B6. Community Interventions – Oral Paper Session

Friday, 31 March 2017

Empowering refugee community leaders from emerging communities; ASeTTS Community Leadership Development Project

Rebuilding social capital and strengthening the capacity of refugee community leaders is the key to the recovery of members of collective communities. Collective communities often recover from trauma as groups or as a whole community. Most of the clients that ASeTTS works with are members of collective communities who arrived in Australia from various countries. Some refugee communities have strong leaders but do not have second level leadership. With some others there are members who would like to become leaders but have less confidence due to lack of skills in running community projects/associations. ASeTTS community development team often receives requests from community groups to assist them to write grant applications, register their associations, design community projects or connect them with funding organisations and local government authorities.

As a result, ASeTTS decided to design a project to assist community leaders to build on their skills in managing and leading community groups. The project was inaugurated in 2015 as a pilot project. It is a six month free course offered by ASeTTS with the support of experts from various organisations including ASeTTS who volunteered their time as workshop facilitators. The course covered 4 main modules namely, leadership, community project designing, community association management and non-violent conflict resolution. The course included 11 fortnightly workshops held on Saturdays and one cross-cultural event organised by project participants to improve connections. For the completion of the project, ASeTTS organised a networking meeting along with the graduation ceremony with project participants and funding organisations for them to build direct connections. With the success of the group run in 2015, ASeTTS decided to facilitate another group in 2016 with a new group of leaders which was completed in August 2016. To date, ASeTTS has trained 39 community leaders originally from 16 different countries.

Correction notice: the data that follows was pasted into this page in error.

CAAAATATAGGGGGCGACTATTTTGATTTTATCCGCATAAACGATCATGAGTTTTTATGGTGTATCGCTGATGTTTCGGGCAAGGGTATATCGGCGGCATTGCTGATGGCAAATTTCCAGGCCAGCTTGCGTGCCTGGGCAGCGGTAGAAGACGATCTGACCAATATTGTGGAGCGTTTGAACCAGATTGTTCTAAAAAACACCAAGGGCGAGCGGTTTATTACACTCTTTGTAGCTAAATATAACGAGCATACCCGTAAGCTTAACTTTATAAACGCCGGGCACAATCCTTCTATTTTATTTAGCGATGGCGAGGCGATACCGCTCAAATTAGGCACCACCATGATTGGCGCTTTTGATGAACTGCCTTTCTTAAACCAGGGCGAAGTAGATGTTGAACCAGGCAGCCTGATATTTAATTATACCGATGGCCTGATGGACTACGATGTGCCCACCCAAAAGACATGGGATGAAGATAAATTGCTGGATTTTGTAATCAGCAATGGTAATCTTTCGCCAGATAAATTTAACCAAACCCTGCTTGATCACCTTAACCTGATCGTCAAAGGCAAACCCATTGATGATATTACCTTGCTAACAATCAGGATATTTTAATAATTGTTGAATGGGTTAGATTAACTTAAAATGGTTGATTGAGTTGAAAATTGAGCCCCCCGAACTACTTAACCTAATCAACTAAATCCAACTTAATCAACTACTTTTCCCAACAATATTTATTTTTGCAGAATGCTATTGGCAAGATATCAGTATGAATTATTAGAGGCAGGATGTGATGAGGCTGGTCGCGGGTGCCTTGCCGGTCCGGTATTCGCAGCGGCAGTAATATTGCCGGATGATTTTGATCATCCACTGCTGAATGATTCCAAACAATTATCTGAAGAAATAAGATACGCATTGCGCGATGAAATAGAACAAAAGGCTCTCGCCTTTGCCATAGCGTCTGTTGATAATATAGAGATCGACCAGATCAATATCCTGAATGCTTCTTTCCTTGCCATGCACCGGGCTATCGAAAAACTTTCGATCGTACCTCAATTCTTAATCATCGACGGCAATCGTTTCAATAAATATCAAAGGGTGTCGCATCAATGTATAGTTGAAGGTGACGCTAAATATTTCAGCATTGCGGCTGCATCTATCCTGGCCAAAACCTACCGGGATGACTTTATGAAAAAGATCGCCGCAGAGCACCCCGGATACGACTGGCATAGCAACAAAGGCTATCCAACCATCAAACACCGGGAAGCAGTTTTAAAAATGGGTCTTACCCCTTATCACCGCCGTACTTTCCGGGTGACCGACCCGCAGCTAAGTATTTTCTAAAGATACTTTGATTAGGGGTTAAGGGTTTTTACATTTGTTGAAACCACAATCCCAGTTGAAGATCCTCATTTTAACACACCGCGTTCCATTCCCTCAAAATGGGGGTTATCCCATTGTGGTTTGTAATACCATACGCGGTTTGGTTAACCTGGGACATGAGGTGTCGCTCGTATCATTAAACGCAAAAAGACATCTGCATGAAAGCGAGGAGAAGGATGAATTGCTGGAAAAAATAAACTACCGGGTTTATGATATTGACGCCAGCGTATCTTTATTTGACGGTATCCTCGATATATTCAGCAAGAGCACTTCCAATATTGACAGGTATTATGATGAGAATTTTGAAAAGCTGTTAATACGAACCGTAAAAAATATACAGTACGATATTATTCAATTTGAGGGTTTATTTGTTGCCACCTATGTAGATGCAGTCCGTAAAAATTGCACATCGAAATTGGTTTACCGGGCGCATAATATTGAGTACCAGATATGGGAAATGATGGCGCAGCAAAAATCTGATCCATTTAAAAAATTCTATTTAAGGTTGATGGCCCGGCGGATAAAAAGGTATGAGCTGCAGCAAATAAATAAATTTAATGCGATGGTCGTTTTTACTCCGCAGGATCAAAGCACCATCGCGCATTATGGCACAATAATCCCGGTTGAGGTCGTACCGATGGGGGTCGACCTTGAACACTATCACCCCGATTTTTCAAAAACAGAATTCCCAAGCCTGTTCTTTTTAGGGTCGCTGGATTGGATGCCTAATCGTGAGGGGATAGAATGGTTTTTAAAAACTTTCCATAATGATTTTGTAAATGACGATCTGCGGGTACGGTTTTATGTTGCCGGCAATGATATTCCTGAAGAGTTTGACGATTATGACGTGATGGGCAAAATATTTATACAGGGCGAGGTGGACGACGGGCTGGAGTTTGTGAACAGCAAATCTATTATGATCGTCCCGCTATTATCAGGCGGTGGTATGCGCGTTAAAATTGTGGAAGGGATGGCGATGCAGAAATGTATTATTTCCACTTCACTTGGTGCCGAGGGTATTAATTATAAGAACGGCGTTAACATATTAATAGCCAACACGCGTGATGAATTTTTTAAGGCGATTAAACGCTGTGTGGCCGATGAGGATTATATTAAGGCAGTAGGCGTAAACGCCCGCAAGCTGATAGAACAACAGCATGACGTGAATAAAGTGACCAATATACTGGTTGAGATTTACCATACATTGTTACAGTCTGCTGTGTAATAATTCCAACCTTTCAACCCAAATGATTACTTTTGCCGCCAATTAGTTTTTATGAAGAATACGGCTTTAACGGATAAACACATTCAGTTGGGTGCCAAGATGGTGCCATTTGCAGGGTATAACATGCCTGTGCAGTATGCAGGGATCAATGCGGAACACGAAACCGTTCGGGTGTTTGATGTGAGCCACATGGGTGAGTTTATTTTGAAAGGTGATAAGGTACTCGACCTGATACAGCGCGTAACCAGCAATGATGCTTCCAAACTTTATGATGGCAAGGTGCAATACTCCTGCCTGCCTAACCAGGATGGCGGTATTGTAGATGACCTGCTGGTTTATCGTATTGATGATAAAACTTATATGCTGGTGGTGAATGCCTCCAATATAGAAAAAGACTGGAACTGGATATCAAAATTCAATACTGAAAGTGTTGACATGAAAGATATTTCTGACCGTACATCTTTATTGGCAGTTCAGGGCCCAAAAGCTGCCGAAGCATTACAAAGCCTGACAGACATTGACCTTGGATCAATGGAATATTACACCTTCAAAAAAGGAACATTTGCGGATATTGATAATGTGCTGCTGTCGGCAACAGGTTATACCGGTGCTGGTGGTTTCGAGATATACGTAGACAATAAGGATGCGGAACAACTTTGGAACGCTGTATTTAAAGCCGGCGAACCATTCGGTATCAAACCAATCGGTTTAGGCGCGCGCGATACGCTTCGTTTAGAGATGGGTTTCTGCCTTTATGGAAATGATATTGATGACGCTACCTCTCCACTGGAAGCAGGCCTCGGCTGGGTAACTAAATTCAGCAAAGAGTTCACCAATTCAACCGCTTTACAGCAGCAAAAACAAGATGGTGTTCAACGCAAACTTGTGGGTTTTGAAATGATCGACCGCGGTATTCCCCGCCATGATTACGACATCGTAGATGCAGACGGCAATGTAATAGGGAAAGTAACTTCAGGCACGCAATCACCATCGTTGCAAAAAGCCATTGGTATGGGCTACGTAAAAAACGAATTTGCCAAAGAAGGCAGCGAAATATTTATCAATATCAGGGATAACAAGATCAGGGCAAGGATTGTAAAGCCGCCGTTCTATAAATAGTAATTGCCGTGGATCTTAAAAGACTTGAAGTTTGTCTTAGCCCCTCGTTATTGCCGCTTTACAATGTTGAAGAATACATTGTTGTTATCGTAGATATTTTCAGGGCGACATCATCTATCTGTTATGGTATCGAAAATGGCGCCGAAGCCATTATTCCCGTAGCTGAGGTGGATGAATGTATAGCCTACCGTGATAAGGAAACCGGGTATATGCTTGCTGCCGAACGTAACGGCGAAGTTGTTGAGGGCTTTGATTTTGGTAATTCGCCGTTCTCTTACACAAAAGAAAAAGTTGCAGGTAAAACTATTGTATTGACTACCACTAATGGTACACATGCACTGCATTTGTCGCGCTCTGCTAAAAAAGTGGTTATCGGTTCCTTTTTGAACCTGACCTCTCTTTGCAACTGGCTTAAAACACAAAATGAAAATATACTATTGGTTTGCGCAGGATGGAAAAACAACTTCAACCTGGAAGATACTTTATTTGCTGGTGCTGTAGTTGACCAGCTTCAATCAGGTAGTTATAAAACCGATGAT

Tharanga De Silva (ASeTTS)

Sporting Linx – Linking Leadership Potential

Sporting Linx is a Sports/Healthy lifestyle program established in 2011. It was designed as a sports-based tool for the engagement of young people (14-18 years) and as the name Sporting Linx suggests, is about creating a platform for connection (Links). The tag line for the program is, ‘Linking Leadership Potential’. Thus, a major focus of the program includes the concept of linking leadership to young people being responsible for leading in their own environment. In addition, the program aimed to select those young people with significant leadership potential and provide them with opportunities to develop and use these skills to improve the well being of those around them.